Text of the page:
History of the Salt Pans

Cargill Salt Bonaire N.V. is a division of Cargill, Incorporated (Cargill). The Company took over the operation of the solar salt worksite Bonaire in 1997, and now Cargill Salt Bonaire produces the mountains of white salt crystals that are sold worldwide.

The salt made at Cargill Salt Bonaire is a natural product of sea water, sunshine and wind. Sea water is pumped into condenser ponds to sit until full saturation is reached. The brine is then pumped into crystallizers where it remains under constant evaporation until crystallized to the point that it can be harvested. Each pond is harvested about once a year. The crystals are washed then dried for several months. Finally, at 2000 tons a hour, it is loaded by conveyor belt into ships.

The harvesting of salt has been a major industry on Bonaire for over 350 years. It was a laborious task first done by slaves; then after the abolition of slavery, it was done by laborers from the surrounding villages. Over the ensuing years, due to high tariffs and little capital investment, the industry fell on hard times until it was revitalized an modernized in 1963. Throughout the centuries, salt has been an important trade commodity. In early Roman days, the soldiers were paid their wages in salt - solariums- hence the English work for pay became salary. Salt was no less important to the sixteenth century Dutch- they had cornered the European market with salt that came mostly from Portugal.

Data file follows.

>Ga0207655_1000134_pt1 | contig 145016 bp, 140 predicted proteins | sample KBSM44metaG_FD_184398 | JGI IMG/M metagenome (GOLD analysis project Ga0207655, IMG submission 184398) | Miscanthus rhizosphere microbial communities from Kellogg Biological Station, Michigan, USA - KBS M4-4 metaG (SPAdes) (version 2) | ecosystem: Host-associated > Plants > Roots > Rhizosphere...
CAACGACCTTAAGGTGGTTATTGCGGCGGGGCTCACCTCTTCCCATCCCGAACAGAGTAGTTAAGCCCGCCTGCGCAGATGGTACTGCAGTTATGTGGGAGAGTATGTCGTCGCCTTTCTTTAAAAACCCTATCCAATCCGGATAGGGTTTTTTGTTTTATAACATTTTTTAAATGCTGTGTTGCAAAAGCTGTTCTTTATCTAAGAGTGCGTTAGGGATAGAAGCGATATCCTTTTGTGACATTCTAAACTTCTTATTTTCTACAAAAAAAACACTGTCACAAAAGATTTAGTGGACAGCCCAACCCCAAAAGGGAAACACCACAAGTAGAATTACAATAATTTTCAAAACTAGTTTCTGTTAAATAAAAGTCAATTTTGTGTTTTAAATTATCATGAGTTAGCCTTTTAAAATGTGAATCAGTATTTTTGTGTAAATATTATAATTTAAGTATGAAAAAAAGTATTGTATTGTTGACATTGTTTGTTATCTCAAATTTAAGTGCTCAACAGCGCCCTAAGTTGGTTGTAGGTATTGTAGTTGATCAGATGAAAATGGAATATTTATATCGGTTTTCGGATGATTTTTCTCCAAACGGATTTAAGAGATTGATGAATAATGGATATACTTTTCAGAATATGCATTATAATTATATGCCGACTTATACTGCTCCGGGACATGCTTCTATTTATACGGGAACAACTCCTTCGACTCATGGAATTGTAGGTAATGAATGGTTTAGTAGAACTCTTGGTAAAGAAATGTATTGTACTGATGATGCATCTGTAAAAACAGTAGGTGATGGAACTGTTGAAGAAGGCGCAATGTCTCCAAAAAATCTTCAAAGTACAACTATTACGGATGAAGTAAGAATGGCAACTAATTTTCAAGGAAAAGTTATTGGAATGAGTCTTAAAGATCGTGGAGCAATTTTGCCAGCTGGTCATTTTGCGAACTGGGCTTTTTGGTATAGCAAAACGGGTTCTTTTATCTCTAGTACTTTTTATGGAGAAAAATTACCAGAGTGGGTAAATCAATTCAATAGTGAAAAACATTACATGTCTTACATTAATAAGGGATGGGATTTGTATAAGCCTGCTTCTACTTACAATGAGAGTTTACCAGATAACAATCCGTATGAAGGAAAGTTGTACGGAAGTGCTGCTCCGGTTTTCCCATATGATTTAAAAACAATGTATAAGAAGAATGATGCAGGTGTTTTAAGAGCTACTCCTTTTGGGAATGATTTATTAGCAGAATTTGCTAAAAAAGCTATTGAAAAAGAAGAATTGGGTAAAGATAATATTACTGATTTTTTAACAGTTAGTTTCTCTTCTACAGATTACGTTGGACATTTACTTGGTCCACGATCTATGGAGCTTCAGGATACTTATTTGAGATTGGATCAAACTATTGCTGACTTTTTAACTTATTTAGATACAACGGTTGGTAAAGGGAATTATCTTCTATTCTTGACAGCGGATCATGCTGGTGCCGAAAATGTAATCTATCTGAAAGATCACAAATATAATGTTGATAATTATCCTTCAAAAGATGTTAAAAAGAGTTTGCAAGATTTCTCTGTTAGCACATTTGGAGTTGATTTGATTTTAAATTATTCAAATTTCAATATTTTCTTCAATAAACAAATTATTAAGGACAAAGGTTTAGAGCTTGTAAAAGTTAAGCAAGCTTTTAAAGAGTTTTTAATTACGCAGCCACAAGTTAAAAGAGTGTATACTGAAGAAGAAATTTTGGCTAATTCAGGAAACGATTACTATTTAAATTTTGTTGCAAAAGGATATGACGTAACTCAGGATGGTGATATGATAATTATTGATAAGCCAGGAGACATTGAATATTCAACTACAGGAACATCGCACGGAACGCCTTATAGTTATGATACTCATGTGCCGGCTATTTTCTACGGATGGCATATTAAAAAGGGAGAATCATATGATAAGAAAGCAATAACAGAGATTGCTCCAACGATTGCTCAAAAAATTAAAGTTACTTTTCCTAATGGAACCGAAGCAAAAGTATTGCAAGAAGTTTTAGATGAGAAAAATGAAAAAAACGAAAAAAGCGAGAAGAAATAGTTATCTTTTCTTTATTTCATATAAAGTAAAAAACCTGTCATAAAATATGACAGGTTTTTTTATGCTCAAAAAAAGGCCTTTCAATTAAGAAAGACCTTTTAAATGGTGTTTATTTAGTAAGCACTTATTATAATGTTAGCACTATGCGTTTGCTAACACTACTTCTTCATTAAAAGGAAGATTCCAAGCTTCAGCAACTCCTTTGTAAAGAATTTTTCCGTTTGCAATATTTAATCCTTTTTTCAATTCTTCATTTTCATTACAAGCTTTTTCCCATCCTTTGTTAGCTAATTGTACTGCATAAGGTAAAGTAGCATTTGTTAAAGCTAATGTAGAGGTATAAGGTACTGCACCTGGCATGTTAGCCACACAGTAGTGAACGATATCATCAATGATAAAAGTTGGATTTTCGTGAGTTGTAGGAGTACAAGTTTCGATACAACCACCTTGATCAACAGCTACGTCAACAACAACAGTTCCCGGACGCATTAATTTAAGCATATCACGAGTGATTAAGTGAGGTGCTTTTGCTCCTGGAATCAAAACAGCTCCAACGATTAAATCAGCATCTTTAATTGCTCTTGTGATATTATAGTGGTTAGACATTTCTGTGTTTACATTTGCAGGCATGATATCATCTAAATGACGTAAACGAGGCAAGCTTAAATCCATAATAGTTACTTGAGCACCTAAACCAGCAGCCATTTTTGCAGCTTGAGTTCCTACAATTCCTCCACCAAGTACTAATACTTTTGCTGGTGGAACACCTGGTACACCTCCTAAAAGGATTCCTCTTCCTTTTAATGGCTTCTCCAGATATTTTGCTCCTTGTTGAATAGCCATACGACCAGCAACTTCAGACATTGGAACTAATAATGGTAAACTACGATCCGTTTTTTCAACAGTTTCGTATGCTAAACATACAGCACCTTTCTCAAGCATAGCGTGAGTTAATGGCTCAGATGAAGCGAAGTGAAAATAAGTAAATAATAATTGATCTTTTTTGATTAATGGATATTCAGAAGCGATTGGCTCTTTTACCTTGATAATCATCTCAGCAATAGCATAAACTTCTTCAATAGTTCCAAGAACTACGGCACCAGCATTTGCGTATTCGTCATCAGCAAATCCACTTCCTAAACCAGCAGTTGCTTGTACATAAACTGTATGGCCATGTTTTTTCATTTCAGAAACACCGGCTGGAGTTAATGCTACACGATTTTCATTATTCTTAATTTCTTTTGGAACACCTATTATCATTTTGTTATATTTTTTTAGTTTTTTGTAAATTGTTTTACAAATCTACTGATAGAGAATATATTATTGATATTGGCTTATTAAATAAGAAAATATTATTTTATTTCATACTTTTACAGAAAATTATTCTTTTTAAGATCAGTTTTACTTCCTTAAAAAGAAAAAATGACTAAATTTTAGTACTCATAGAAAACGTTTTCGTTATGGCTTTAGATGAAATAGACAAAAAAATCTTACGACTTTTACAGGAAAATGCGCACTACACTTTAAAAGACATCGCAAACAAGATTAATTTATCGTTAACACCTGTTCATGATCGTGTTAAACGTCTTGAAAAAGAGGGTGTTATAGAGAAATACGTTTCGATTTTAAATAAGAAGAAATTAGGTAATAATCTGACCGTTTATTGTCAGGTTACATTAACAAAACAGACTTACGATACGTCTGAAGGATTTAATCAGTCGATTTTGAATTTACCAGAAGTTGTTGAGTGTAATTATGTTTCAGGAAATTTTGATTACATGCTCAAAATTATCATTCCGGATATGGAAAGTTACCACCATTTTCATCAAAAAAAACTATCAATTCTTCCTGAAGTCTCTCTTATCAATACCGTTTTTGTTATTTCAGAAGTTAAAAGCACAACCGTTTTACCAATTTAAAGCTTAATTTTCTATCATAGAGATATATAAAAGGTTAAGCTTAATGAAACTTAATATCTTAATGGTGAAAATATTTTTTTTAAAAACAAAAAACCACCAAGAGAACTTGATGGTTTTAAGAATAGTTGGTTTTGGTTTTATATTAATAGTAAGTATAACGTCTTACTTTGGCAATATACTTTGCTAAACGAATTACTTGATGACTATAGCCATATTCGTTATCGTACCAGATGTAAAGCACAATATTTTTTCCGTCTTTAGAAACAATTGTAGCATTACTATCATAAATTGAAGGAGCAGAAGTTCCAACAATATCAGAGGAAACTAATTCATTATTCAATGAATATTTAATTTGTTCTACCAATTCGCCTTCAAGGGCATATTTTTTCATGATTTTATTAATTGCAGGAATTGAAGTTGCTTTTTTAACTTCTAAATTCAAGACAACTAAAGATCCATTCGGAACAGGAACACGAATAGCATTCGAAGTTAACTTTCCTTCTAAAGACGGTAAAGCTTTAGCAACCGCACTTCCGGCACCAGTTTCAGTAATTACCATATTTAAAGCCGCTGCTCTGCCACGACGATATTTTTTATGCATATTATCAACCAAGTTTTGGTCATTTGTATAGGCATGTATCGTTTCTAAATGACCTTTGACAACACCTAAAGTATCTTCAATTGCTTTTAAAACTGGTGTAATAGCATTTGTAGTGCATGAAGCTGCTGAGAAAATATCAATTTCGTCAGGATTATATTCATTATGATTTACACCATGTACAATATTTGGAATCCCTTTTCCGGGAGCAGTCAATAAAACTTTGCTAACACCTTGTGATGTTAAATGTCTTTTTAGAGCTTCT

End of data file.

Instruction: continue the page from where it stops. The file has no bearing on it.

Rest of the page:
Around 1550, Portugal came under the rule of Spain, a country with whom the Netherlands was already at war. Faced with the loss of their salt source, the Dutch sailors began to explore the Caribbean in search of a new supply. One of the first places they explored was Punta de Araya, Venezuela, on the South American coast. A Salt industry soon developed there, and the area became major supply center. The Dutch sailors continued to explore the Caribbean islands that lay off the South American continent, Bonaire being one of them.

In 1623, the first Dutch ships landed on Bonaire, and in 1636 the Dutch occupied the islands and began to develop the salt, dyewood and mutton industries. Possession of the island changed back and forth between the European powers until 1816, when the Dutch reclaimed it for the final time. Cargill, Incorporated began in 1865 when W.W. Cargill opened his first grain flat house - a type of storage warehouse that preceded country grain elevators - in Conover, Iowa. It was conveniently located at the terminus of the McGregor and western Railroad.

From this humble beginning, the Company has grown to one of unimaginable proportions in its depth and scope of businesses. Cargill markets, processes and distributes food, agricultural products, financial and industrial products in 65 countries. It has business activities in another 130 countries. The company has 80,000 employees spread over 1,000 locations. It may come as a surprise to most visitors that the majority of the salt that is produces on Bonaire is used in water softeners. The exception to this market for Bonaire salt occurred over the past few winters when the Northeast USA suffered some of the worst weather on record. Salt container ships were lined up at the pier, loading their valuable cargo, which was used to help make life easier to navigate the slippery road conditions for North American commuters.